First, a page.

First, RNRG attacked well after construction started – too late for any meaningful discussion of major design changes.  The ensuing shenanigans looked republicanesque in their ‘ends over means’ approach.  Second, the land use decision was unintelligible because the shops on Division will obviously have entrances on Division Street.  Third, when the City bureau that oversees building permits began to re-review the permit, Mayor Hales put on the executive brakes.  He even suggested that new code may be hurriedly written while the project is on hold.  That new code would be a requirement for the development to continue, even if it means ripping down the half-done building and starting from scratch.
This circus is not what I would call fair and responsible behavior.  Many of the NIMBYs involved are my well-intentioned neighbors and friends.  But these actions may end up causing large financial losses to a single property owner, and I see where this is headed, friends – a lawsuit against the City, which is expensive for all of us.  The last thing I want to see at the end of my block for the next ten years is an unfinished skeleton of a building, wrapped in fluttering sheets of yellow Tyvek.           
Some of my neighbors cling to the status quo – they got theirs, so to hell with the rest of y’all – and cannot see the benefits that accompany the inevitable parking inconveniences.  They are not appreciating what lies at the foundation of this issue: equity.  Without required onsite parking, property owners can build apartments that can be rented at more affordable prices.  Affordable prices allow people with less money to live in Richmond, close to all of those fab new eateries I enjoy.  But more importantly, the new residents will be close to our world-class bus system; our-soon-to-be, very own, inner SE lightrail station; a drugstore, six public schools and a grocery store.  These community resources are important to upper-middle class residents who have been here for years.  But they are especially important to the lower-middle class people who work at The Hedge House, Division Street Hardware and Tom’s Restaurant.  Richmond should not be reserved for the rich.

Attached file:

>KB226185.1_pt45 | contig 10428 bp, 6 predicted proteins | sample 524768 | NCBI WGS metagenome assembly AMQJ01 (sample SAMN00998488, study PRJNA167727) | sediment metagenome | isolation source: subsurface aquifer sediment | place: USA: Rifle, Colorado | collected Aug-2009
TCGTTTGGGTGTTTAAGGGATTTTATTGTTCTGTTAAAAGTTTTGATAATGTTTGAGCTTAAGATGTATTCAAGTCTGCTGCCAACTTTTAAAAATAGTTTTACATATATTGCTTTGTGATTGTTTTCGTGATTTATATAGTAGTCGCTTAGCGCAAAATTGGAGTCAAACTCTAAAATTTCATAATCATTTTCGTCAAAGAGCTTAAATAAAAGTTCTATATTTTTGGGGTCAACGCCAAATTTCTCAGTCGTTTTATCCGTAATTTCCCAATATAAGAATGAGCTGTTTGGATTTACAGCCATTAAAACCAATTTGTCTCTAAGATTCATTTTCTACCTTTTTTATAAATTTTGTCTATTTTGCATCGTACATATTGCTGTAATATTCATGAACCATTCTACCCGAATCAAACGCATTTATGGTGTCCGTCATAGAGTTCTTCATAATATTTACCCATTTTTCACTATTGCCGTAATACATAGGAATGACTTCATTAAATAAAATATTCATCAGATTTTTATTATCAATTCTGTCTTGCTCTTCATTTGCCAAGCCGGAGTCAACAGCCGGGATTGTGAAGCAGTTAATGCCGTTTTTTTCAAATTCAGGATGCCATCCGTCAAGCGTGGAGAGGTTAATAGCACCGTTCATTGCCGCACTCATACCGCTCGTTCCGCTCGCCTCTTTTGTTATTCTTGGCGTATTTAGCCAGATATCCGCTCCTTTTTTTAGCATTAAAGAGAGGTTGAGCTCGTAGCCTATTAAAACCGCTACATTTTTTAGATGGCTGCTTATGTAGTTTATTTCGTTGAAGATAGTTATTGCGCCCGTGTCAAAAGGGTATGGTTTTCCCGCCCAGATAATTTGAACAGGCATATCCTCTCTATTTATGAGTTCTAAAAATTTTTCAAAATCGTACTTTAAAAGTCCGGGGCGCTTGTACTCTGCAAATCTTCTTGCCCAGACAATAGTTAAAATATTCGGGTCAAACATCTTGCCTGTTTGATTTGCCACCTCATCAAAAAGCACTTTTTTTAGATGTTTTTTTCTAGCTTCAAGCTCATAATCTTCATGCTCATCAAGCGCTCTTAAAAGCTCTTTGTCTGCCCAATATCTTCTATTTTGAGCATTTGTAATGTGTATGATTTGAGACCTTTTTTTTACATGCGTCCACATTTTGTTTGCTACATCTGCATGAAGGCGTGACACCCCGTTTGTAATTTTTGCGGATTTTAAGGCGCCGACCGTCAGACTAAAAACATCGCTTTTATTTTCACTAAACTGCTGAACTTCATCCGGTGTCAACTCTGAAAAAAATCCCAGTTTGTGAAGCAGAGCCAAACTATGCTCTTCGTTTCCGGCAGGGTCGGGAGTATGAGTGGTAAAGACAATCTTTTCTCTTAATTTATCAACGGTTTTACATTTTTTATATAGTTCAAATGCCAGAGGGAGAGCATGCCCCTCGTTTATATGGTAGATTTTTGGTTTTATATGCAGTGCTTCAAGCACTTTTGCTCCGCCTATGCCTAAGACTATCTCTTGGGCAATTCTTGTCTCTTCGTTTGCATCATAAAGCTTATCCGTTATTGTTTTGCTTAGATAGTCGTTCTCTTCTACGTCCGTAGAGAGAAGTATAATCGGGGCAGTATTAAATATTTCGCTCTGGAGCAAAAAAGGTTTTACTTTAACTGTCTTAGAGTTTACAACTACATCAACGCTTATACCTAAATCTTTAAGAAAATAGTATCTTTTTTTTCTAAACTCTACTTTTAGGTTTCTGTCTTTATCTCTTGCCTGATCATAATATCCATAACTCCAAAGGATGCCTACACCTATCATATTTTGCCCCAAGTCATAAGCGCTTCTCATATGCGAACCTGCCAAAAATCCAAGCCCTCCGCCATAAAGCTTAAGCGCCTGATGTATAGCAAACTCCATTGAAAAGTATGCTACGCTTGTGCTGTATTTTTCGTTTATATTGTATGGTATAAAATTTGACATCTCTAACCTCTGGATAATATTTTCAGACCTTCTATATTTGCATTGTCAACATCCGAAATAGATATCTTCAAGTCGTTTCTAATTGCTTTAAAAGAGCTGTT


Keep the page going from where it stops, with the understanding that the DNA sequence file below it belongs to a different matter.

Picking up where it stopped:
But the rich actually benefit directly too.  Affordable prices mean more people who work at New Seasons or Division Coffee can live close to work.  It means more young people will be our neighbors; more families with children, more diversity.  It also introduces a new look and feel to our mostly caucasian community, many of us in our 40’s and 50’s.  Integrating well-done affordable housing into the fabric of a successful community brings variety that goes beyond international restaurant fare.  Our rich-in-amenities Richmond neighborhood will be richer with a wider array of cultural and racial representation.  Our kids especially will benefit from the broader spectrum of people passing through their daily lives as they grow into adults who respect peoples’ differences. 
Sadly, throughout its history, the City lacked incentives for different economic groups to live side by side, and this in part, has led to Richmond’s blinding whiteness (it doesn’t help that Portland is 76% caucasian - most neighborhoods face this same problem).  Lucky for us, the 90’s brought both a progressive shift that fed the booming foodie and creative community, and created building codes that financially allow different people to mix and mingle. 
Professional planners have carefully thought these things through and purposefully allowed buildings like the 37th Street Apartments.  People smarter than I have decided that the extra effort of walking a half-block from car to home is a small price to pay for the planned, inclusive density that this kind of project promotes.  Density is coming, Portland, like it or not.  With the flurry of new establishments lately, Richmond will perhaps someday feel like a mini-NW 23rd Avenue, with all the same parking conflicts and traffic issues – and rising property values.